Made in Canada
Ontario’s economic life began with its natural resources like fur, timber and minerals. Today, natural resources are still an important part of the economy in northern Ontario, while southern Ontario has become a manufacturing centre. Most Ontarians (70 per cent), however, are employed in the service industries such as business, finance, tourism and culture.
Minerals and Mining
The first commercial oil well in North America was drilled at Oil Springs in Ontario (near Sarnia) in 1858. Ontario produces more than $5 billion worth of minerals a year and ranks as the world’s second largest producer of nickel. Ontario is also an important producer of gold, copper, zinc, platinum, palladium, cobalt and silver, which come mainly from the Canadian Shield, which covers two-thirds of the province.
Ontario’s First Railroads
Agriculture and Forestry
Farming and forestry have always been an important part of Ontario’s economy. The province’s farming past is rich with stories of success, hardship, innovation and community spirit. From 1869, immigrants from the United Kingdom, Europe and the United States were drawn to Ontario by offers of free land and hope for a better future.
Manufacturing and Construction
Henry Ford founded the Ford Motor Company in 1903 and the next year arranged for vehicles to be manufactured in Windsor, Ontario, for the British Empire. A hundred years later, Ontario had become the leading vehicle-producing region in North America, with shipments worth $63 billion in 2003 and more than 2.5 million production units in 2005. Seven of the world’s largest vehicle manufacturers operate 14 plants in Ontario.
Dr. Frederick Banting and Dr. J.J.R. Macleod of the University of Toronto won the 1923 Nobel Prize in physiology for the discovery of insulin. Their discovery has allowed diabetics around the world to live longer, healthier lives.
Information and Technology
Home of the popular BlackBerry mobile communications device, Waterloo, Ontario, was recognized as the world’s most intelligent community in 2007. With Ottawa and Toronto, the City of Waterloo forms part of Canada’s “Technology Triangle” and is renowned for its strength in microelectronics, software and telecommunications. Ottawa was also named among the top seven finalists for the annual award of distinction.
Hospitality and Services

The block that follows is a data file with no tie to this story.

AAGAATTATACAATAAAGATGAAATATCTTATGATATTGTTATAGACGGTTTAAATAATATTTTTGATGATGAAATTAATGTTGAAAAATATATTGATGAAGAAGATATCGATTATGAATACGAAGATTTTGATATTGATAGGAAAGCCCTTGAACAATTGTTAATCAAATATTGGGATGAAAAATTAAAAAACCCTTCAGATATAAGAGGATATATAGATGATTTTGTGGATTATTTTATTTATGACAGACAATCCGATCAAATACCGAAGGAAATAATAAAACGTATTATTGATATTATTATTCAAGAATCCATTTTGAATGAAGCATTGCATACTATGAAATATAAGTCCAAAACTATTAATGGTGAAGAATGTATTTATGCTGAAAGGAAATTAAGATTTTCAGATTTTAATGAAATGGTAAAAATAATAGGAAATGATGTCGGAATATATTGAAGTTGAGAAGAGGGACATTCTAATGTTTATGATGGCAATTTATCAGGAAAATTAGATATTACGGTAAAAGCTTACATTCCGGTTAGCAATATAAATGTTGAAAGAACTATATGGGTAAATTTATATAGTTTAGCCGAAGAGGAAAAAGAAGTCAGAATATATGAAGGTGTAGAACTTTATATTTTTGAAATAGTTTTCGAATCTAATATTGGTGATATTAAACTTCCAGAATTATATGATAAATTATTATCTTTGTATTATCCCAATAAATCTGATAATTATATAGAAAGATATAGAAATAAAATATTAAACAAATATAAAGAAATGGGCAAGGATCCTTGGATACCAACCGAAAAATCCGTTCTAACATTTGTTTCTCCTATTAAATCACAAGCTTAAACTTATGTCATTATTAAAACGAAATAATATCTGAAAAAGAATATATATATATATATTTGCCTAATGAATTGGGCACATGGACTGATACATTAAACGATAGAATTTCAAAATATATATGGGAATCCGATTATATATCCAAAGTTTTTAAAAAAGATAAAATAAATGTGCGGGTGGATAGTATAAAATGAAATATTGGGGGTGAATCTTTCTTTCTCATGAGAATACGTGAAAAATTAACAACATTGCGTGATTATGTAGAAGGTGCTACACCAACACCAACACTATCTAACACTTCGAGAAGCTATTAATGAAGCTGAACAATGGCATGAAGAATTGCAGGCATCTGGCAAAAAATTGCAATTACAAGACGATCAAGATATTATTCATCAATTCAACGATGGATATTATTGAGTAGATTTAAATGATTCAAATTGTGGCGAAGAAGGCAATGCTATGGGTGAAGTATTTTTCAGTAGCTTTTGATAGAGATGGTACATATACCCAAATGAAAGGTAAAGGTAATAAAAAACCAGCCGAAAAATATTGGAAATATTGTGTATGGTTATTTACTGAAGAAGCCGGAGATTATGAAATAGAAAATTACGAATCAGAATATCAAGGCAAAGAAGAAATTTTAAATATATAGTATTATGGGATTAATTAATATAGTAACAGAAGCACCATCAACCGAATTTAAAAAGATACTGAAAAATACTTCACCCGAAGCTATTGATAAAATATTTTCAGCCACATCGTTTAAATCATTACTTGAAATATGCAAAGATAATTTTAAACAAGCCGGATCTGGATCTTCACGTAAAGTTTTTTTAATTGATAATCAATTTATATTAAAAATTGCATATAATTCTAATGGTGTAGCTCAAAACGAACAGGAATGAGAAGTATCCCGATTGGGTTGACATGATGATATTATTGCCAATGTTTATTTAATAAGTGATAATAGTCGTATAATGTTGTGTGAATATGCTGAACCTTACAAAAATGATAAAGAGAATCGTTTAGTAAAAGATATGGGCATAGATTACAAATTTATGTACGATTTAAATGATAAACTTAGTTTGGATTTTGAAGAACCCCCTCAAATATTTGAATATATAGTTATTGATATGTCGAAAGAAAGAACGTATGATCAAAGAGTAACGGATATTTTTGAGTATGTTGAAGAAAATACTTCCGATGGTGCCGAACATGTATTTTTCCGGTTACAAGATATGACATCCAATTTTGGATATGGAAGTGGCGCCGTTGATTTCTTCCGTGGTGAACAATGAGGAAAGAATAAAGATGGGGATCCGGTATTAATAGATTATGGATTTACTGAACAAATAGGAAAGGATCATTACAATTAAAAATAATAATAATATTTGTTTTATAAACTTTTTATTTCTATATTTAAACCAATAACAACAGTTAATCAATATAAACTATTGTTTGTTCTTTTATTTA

Three Ontario restaurants have won the coveted Five Diamond award, reserved for preferred restaurants and hotels that demonstrate the utmost in quality: Truffles, in the Four Seasons Hotel in Toronto, Langdon Hall in Cambridge, and Signatures by Le Cordon Bleu in Ottawa. Discover even more of Ontario’s fine hospitality and services with this selection from smalltown Ontario or this introduction to Ontario’s wine and culinary delights.
Niagara’s Wine Festival attracts over half a million visitors annually to its celebration of the fall harvest. If you can’t make it in time, or you would like to avoid the crowds, you could always follow the Ontario wine route in your own time. While you’re about it, you might want to investigate Ontario’s cheese producers. Ontario cheesemakers are now making over 30 unique goat’s milk and sheep’s milk cheeses at locations throughout the province, as well as many traditional cheeses.
Timmins is best known as the home of pop singer Shania Twain. It’s also famous for having produced more gold than any other place in North America!
As a newcomer to Ontario, you may have many questions. The Province of Ontario has many services and programs to help you find the answers, information and support you need to succeed.
The one-dollar coin is called the “Loonie” because of the image of a loon on one side. When the two-dollar coin was minted, Canadians called it the “Toonie.” The Common Loon was declared as the official bird of Ontario in 1994. Learn about Ontario’s other emblems and symbols and what they mean.